As collective heartache and anxiety takes the nation in waves due to recent tragedies, dialogue offers a place where folks can come together in conversation to process and better understand one another on challenging issues like gun access. Written by NCDD member Larry Schooler, he shares the need to talk with each other from a place of consensus as opposed to compromise; and lifts up some of the core tenets of dialogue in a beautiful analogy of a dinner party, in which we come to the table open-minded and open-hearted. We encourage you to read the article below or find the original version posted here.
I’m a Broward County Schools parent. Time to talk.
Any parent would feel shaken by a shooting at a school anywhere in the world. But when it happens less than 30 miles from where you live, and your own child attends a school in the same district, it felt different to me.
It reminded me of both what I have, and have not, done to keep my own children safe, to talk to them about the issues around violence, guns, mental health, and the like. It also reminded me of what I could do to help.
I am a conflict resolution professional, but it does not take an expert to see we have conflict around gun ownership and usage that needs resolving. If you are looking for policy proposals on gun control, look elsewhere. But if you want to be part of the resolution to these conflicts, consider this: compromise may be less important than consensus.
What’s the difference? Think of the contexts in which we use the word “compromise.” “The mission was compromised and had to be abandoned.” “Her immune system was compromised making her more susceptible to infection.” Usage in these cases connotes weakness, defeat, vulnerability. In the context of resolving a conflict, some scholars argue compromise generally involves loss–the surrender of something important to one party in service of an agreement.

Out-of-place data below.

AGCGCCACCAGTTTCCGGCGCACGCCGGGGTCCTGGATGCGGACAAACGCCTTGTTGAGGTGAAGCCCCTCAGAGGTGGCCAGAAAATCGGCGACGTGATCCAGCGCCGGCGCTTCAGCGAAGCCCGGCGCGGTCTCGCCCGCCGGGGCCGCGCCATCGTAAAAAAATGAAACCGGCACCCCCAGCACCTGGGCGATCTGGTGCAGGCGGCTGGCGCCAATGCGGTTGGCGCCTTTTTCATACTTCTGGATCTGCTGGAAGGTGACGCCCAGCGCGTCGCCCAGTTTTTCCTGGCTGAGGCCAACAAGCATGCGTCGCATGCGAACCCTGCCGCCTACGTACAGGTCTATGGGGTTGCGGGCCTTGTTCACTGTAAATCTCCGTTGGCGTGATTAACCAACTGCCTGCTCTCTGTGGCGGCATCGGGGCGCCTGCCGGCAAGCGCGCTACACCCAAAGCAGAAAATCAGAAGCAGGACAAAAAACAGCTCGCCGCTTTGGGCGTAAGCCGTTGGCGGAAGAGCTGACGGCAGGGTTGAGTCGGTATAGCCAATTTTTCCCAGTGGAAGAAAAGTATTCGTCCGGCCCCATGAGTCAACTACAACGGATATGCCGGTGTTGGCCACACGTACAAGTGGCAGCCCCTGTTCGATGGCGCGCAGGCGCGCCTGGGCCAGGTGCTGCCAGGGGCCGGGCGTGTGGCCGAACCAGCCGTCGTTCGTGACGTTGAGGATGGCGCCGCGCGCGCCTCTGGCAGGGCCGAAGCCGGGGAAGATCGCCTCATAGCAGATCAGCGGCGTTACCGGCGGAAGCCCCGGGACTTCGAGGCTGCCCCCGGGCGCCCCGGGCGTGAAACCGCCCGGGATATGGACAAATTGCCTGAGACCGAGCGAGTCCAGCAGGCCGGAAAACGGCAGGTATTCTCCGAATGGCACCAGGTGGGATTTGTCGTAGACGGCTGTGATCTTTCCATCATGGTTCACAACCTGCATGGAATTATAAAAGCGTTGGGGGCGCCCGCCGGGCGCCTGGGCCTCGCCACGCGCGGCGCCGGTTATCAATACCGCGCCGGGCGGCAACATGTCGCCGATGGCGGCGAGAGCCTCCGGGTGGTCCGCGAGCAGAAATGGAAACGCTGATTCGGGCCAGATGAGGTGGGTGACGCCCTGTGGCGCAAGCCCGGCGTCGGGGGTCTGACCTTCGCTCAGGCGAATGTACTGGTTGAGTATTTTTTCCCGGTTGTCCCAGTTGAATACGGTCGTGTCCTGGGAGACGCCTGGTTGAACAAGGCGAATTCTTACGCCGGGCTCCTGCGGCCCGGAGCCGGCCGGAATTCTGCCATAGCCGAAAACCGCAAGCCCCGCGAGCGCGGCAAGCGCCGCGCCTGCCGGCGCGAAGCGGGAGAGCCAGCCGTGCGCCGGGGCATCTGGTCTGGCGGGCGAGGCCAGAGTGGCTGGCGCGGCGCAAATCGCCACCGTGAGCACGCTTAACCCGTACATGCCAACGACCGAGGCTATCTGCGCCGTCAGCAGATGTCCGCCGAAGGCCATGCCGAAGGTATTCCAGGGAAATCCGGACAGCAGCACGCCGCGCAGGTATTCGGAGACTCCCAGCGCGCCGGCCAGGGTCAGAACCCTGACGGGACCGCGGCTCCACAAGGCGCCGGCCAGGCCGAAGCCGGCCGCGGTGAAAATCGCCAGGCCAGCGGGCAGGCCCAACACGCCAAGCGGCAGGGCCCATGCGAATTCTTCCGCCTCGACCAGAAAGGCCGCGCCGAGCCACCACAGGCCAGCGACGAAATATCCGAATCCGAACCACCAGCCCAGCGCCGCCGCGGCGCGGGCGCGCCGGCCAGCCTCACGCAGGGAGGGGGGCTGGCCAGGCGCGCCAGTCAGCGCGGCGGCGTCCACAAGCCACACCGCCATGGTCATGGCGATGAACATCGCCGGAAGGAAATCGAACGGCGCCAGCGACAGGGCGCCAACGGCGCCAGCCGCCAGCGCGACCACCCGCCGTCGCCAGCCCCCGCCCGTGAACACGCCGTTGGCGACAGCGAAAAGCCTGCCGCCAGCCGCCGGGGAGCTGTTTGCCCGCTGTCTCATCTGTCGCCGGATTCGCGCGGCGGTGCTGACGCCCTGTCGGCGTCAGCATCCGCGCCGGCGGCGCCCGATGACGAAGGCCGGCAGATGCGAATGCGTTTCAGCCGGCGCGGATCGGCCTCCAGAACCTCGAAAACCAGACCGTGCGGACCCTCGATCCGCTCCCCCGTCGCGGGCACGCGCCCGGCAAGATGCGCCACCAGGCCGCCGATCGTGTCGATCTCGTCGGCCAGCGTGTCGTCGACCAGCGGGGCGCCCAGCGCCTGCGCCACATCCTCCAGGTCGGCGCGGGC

Would a passionate advocate for gun rights or gun control want to give in on any of their core values in the spirit of any agreement? Would a leader of the National Rifle Association or Everytown for Gun Safety want to “lose” on any aspect of their principles in pursuit of a deal? No one wants the perfect to be the enemy of the good, as the saying goes in public policymaking, but no one wants to feel as if he or she has to lose in order to get a win, either–or, as one dictionary puts it, engage in “the acceptance of standards that are lower than is desirable.”
But consensus differs in key ways. It connects to the perhaps overused but highly significant concept of a “win-win” outcome. It holds out hope that with enough understanding of each other’s goals and viewpoints, an agreement can emerge that everyone can actively support. Debate does not yield consensus; dialogue and discussion do. We seem incredibly eager to debate–in government, online, and beyond–and far less eager, or even able, to discuss.
Imagine if you found someone whom you knew had a very different perspective on guns than you do. Maybe you’ve never owned or even fired a gun, and a good friend is a hunter. Maybe you’ve defended yourself or someone else using a gun, and a good friend or relative thinks you are endangering yourself or others by having one. Sit down with that person, as soon as possible.